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See the Sights: Sites to See

In the old days, Old-Time music was passed down person to person by direct contact. That is the nature of folk music. However, the Internet is changing that. True isolation is becoming rare in the United States, as an increasing percentage of the population has access to computer networks. Now, Old-Time music is passed down avatar to avatar by broadband connection.

As a beginning banjo player, the Internet is an invaluable resource for learning tunes and accessing information on anything from buying an instrument to researching musicians. Of course, you have to be wary of some sources that might be misleading, but the Internet is for the most part a great tool for any banjoist.

My top five banjo and Old-Time websites are:

I'll go into more depth about these sites later, but take some time to peruse their offerings. You'll find a number of other like-minded sites on the right side of this blog, and I'll be linking you to many more as we go along. There is a healthy community of Old-Time enthusiasts and banjo players online, but you might have to hunt a little. I hope to make that search a bit easier.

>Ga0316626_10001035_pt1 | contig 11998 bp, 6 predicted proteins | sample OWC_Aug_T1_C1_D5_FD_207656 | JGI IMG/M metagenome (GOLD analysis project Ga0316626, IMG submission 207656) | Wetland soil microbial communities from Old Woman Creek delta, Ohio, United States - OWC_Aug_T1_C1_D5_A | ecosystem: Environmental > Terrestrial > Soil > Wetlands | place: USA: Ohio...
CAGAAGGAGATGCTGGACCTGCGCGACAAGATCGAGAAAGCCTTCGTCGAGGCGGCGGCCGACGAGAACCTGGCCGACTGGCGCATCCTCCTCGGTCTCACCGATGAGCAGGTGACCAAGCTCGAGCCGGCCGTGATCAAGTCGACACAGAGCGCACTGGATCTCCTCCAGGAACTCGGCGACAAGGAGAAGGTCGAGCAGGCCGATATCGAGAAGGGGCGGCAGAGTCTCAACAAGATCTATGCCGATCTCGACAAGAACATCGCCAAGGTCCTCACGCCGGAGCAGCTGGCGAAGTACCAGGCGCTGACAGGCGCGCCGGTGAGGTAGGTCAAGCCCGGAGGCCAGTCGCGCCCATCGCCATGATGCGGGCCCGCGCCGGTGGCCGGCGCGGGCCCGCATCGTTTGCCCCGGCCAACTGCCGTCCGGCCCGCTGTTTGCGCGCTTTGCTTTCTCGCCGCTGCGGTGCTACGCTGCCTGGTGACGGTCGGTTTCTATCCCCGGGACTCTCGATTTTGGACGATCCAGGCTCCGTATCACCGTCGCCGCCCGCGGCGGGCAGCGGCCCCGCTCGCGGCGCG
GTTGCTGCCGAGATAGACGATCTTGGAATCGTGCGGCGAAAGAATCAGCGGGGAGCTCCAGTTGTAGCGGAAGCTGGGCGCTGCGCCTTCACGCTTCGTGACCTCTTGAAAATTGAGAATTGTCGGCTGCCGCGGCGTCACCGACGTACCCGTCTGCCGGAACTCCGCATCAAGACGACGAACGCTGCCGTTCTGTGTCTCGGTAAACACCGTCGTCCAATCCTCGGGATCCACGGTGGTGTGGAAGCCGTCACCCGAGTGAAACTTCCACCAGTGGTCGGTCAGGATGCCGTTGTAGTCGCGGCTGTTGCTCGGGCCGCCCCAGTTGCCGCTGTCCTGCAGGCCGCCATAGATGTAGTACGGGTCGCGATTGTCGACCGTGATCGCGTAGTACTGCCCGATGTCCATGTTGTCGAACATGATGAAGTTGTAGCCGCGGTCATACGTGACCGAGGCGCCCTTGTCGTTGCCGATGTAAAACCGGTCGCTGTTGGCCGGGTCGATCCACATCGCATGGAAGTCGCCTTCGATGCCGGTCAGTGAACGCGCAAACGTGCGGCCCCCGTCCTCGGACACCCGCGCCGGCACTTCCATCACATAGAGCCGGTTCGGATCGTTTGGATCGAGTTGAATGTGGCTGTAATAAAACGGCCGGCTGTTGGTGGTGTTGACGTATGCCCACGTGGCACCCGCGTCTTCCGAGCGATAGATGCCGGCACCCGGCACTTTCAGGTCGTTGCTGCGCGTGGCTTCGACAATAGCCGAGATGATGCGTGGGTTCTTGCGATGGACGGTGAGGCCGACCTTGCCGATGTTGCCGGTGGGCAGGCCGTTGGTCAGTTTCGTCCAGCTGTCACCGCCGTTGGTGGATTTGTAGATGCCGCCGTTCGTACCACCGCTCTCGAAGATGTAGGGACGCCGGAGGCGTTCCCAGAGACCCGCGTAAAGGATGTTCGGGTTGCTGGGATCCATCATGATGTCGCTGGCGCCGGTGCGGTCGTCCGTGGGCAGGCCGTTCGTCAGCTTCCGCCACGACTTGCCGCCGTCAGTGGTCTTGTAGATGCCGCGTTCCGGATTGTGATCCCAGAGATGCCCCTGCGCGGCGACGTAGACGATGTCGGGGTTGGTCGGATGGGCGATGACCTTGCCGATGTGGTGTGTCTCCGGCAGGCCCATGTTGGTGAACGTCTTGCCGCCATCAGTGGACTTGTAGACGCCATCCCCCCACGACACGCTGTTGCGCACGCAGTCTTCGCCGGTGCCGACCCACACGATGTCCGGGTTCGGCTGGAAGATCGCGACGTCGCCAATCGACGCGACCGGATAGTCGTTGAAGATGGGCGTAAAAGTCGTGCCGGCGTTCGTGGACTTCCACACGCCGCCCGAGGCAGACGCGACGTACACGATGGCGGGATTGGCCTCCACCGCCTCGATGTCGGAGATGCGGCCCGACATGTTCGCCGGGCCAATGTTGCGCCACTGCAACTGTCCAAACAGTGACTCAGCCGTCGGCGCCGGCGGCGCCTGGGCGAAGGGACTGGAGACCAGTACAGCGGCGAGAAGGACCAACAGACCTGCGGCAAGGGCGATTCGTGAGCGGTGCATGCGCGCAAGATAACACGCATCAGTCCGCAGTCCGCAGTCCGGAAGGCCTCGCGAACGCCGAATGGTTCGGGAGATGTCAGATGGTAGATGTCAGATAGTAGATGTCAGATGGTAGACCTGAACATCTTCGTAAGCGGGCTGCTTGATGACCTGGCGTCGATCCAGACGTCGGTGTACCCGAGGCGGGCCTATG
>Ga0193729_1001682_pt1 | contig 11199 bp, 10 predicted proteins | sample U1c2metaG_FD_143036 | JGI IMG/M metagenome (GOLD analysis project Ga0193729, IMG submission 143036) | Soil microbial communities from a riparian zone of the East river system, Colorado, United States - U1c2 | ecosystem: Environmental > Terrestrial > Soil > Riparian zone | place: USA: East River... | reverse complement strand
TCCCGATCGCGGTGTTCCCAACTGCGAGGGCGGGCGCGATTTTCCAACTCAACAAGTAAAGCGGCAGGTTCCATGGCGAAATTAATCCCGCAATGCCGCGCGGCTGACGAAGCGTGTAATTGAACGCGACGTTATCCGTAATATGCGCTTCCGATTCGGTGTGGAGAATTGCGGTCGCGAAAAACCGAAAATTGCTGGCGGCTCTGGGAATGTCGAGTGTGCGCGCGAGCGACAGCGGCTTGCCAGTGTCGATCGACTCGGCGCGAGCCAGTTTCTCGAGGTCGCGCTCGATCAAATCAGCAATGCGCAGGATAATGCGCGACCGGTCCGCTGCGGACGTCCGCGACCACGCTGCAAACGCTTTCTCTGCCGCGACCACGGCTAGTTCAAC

However, a word of caution: While cyber communities can be helpful, you'll find a few people who are empowered by the anonymity that these online forums afford them. My advice is to avoid confrontation and ignore the nastiness. Furthermore, while these online sources are helpful, nothing beats true one-on-one interaction. This music is meant to be played with others. Go find your local Old-Time community and join in the fun.


  1. Nice. As a wanna-be guitarist, the internet has really proven useful. Wish I had this resource when I was a kid starting out. Kids today have it so easy - thanks to us.

  2. You're right about that. I've been teaching myself banjo through a variety of books and online sources. Had these been as accessible when I was in high school, I probably would have kept on playing guitar instead of giving it up. It's amazing what's out there now.


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